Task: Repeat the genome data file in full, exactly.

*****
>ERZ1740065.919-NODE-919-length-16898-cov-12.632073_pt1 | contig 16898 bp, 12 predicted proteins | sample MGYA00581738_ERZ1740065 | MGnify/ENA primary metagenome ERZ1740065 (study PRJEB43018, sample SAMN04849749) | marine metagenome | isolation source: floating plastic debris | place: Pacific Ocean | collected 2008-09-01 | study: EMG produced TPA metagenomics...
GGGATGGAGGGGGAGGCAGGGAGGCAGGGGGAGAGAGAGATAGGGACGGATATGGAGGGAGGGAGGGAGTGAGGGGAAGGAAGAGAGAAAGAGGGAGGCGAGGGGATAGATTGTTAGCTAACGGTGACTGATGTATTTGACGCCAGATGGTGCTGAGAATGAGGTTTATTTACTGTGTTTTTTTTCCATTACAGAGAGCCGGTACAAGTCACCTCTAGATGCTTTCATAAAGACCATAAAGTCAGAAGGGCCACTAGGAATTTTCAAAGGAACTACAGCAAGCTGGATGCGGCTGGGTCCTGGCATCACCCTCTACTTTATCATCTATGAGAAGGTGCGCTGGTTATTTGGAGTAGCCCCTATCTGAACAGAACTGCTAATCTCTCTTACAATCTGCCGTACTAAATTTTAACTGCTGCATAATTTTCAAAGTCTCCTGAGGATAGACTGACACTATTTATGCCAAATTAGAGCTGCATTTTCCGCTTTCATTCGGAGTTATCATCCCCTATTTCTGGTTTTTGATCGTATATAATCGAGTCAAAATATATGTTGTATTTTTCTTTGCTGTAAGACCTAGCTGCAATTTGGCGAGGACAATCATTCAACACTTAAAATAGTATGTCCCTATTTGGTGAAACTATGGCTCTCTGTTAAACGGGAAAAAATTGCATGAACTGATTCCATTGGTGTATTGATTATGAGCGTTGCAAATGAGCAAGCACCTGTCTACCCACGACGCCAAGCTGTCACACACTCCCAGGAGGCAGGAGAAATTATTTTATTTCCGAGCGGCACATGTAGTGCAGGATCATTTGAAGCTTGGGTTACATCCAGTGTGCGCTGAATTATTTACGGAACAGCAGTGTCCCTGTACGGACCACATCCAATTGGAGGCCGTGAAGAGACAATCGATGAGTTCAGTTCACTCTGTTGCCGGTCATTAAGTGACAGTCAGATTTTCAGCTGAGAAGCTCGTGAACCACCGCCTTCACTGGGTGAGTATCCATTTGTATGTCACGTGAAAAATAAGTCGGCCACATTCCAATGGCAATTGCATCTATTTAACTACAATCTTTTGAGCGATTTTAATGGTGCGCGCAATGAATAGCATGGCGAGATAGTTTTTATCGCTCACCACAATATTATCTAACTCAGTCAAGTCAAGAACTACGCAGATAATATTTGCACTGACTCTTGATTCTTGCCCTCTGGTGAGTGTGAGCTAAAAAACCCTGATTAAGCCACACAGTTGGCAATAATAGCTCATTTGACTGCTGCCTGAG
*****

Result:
>ERZ1740065.919-NODE-919-length-16898-cov-12.632073_pt1 | contig 16898 bp, 12 predicted proteins | sample MGYA00581738_ERZ1740065 | MGnify/ENA primary metagenome ERZ1740065 (study PRJEB43018, sample SAMN04849749) | marine metagenome | isolation source: floating plastic debris | place: Pacific Ocean | collected 2008-09-01 | study: EMG produced TPA metagenomics...
GGGATGGAGGGGGAGGCAGGGAGGCAGGGGGAGAGAGAGATAGGGACGGATATGGAGGGAGGGAGGGAGTGAGGGGAAGGAAGAGAGAAAGAGGGAGGCGAGGGGATAGATTGTTAGCTAACGGTGACTGATGTATTTGACGCCAGATGGTGCTGAGAATGAGGTTTATTTACTGTGTTTTTTTTCCATTACAGAGAGCCGGTACAAGTCACCTCTAGATGCTTTCATAAAGACCATAAAGTCAGAAGGGCCACTAGGAATTTTCAAAGGAACTACAGCAAGCTGGATGCGGCTGGGTCCTGGCATCACCCTCTACTTTATCATCTATGAGAAGGTGCGCTGGTTATTTGGAGTAGCCCCTATCTGAACAGAACTGCTAATCTCTCTTACAATCTGCCGTACTAAATTTTAACTGCTGCATAATTTTCAAAGTCTCCTGAGGATAGACTGACACTATTTATGCCAAATTAGAGCTGCATTTTCCGCTTTCATTCGGAGTTATCATCCCCTATTTCTGGTTTTTGATCGTATATAATCGAGTCAAAATATATGTTGTATTTTTCTTTGCTGTAAGACCTAGCTGCAATTTGGCGAGGACAATCATTCAACACTTAAAATAGTATGTCCCTATTTGGTGAAACTATGGCTCTCTGTTAAACGGGAAAAAATTGCATGAACTGATTCCATTGGTGTATTGATTATGAGCGTTGCAAATGAGCAAGCACCTGTCTACCCACGACGCCAAGCTGTCACACACTCCCAGGAGGCAGGAGAAATTATTTTATTTCCGAGCGGCACATGTAGTGCAGGATCATTTGAAGCTTGGGTTACATCCAGTGTGCGCTGAATTATTTACGGAACAGCAGTGTCCCTGTACGGACCACATCCAATTGGAGGCCGTGAAGAGACAATCGATGAGTTCAGTTCACTCTGTTGCCGGTCATTAAGTGACAGTCAGATTTTCAGCTGAGAAGCTCGTGAACCACCGCCTTCACTGGGTGAGTATCCATTTGTATGTCACGTGAAAAATAAGTCGGCCACATTCCAATGGCAATTGCATCTATTTAACTACAATCTTTTGAGCGATTTTAATGGTGCGCGCAATGAATAGCATGGCGAGATAGTTTTTATCGCTCACCACAATATTATCTAACTCAGTCAAGTCAAGAACTACGCAGATAATATTTGCACTGACTCTTGATTCTTGCCCTCTGGTGAGTGTGAGCTAAAAAACCCTGATTAAGCCACACAGTTGGCAATAATAGCTCATTTGACTGCTGCCTGAG